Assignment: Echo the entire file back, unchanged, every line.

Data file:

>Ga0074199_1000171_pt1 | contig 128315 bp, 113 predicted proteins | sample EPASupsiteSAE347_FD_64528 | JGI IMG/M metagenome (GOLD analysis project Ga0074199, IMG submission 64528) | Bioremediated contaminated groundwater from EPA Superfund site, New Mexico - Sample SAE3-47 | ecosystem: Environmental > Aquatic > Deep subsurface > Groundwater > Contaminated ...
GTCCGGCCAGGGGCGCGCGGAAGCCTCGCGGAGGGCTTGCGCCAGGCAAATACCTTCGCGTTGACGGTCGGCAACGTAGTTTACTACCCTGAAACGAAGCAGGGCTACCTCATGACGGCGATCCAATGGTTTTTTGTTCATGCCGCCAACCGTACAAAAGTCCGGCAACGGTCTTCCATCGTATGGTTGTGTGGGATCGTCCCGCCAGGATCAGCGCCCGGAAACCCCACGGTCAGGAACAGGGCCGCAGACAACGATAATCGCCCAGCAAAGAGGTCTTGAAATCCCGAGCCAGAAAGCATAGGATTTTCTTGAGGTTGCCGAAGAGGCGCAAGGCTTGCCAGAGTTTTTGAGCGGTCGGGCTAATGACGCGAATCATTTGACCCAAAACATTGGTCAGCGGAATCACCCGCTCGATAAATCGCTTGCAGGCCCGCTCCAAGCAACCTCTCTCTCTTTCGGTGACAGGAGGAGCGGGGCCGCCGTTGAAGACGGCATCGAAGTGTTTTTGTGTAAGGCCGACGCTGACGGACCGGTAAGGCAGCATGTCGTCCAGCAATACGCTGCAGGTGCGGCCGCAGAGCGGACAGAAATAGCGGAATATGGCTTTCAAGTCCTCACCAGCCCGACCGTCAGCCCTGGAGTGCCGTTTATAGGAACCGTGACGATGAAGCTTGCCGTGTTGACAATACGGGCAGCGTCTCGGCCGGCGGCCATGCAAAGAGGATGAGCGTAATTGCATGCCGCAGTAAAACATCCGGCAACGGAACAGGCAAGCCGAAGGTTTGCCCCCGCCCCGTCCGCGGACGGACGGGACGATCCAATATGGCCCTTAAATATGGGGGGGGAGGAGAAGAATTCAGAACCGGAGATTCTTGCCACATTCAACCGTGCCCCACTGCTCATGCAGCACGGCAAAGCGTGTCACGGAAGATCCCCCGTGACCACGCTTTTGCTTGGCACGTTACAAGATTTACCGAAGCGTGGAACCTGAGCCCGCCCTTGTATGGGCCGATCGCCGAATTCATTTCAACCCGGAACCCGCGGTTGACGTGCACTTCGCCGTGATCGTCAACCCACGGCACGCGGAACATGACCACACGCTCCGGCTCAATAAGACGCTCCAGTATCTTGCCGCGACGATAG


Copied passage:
>Ga0074199_1000171_pt1 | contig 128315 bp, 113 predicted proteins | sample EPASupsiteSAE347_FD_64528 | JGI IMG/M metagenome (GOLD analysis project Ga0074199, IMG submission 64528) | Bioremediated contaminated groundwater from EPA Superfund site, New Mexico - Sample SAE3-47 | ecosystem: Environmental > Aquatic > Deep subsurface > Groundwater > Contaminated ...
GTCCGGCCAGGGGCGCGCGGAAGCCTCGCGGAGGGCTTGCGCCAGGCAAATACCTTCGCGTTGACGGTCGGCAACGTAGTTTACTACCCTGAAACGAAGCAGGGCTACCTCATGACGGCGATCCAATGGTTTTTTGTTCATGCCGCCAACCGTACAAAAGTCCGGCAACGGTCTTCCATCGTATGGTTGTGTGGGATCGTCCCGCCAGGATCAGCGCCCGGAAACCCCACGGTCAGGAACAGGGCCGCAGACAACGATAATCGCCCAGCAAAGAGGTCTTGAAATCCCGAGCCAGAAAGCATAGGATTTTCTTGAGGTTGCCGAAGAGGCGCAAGGCTTGCCAGAGTTTTTGAGCGGTCGGGCTAATGACGCGAATCATTTGACCCAAAACATTGGTCAGCGGAATCACCCGCTCGATAAATCGCTTGCAGGCCCGCTCCAAGCAACCTCTCTCTCTTTCGGTGACAGGAGGAGCGGGGCCGCCGTTGAAGACGGCATCGAAGTGTTTTTGTGTAAGGCCGACGCTGACGGACCGGTAAGGCAGCATGTCGTCCAGCAATACGCTGCAGGTGCGGCCGCAGAGCGGACAGAAATAGCGGAATATGGCTTTCAAGTCCTCACCAGCCCGACCGTCAGCCCTGGAGTGCCGTTTATAGGAACCGTGACGATGAAGCTTGCCGTGTTGACAATACGGGCAGCGTCTCGGCCGGCGGCCATGCAAAGAGGATGAGCGTAATTGCATGCCGCAGTAAAACATCCGGCAACGGAACAGGCAAGCCGAAGGTTTGCCCCCGCCCCGTCCGCGGACGGACGGGACGATCCAATATGGCCCTTAAATATGGGGGGGGAGGAGAAGAATTCAGAACCGGAGATTCTTGCCACATTCAACCGTGCCCCACTGCTCATGCAGCACGGCAAAGCGTGTCACGGAAGATCCCCCGTGACCACGCTTTTGCTTGGCACGTTACAAGATTTACCGAAGCGTGGAACCTGAGCCCGCCCTTGTATGGGCCGATCGCCGAATTCATTTCAACCCGGAACCCGCGGTTGACGTGCACTTCGCCGTGATCGTCAACCCACGGCACGCGGAACATGACCACACGCTCCGGCTCAATAAGACGCTCCAGTATCTTGCCGCGACGATAG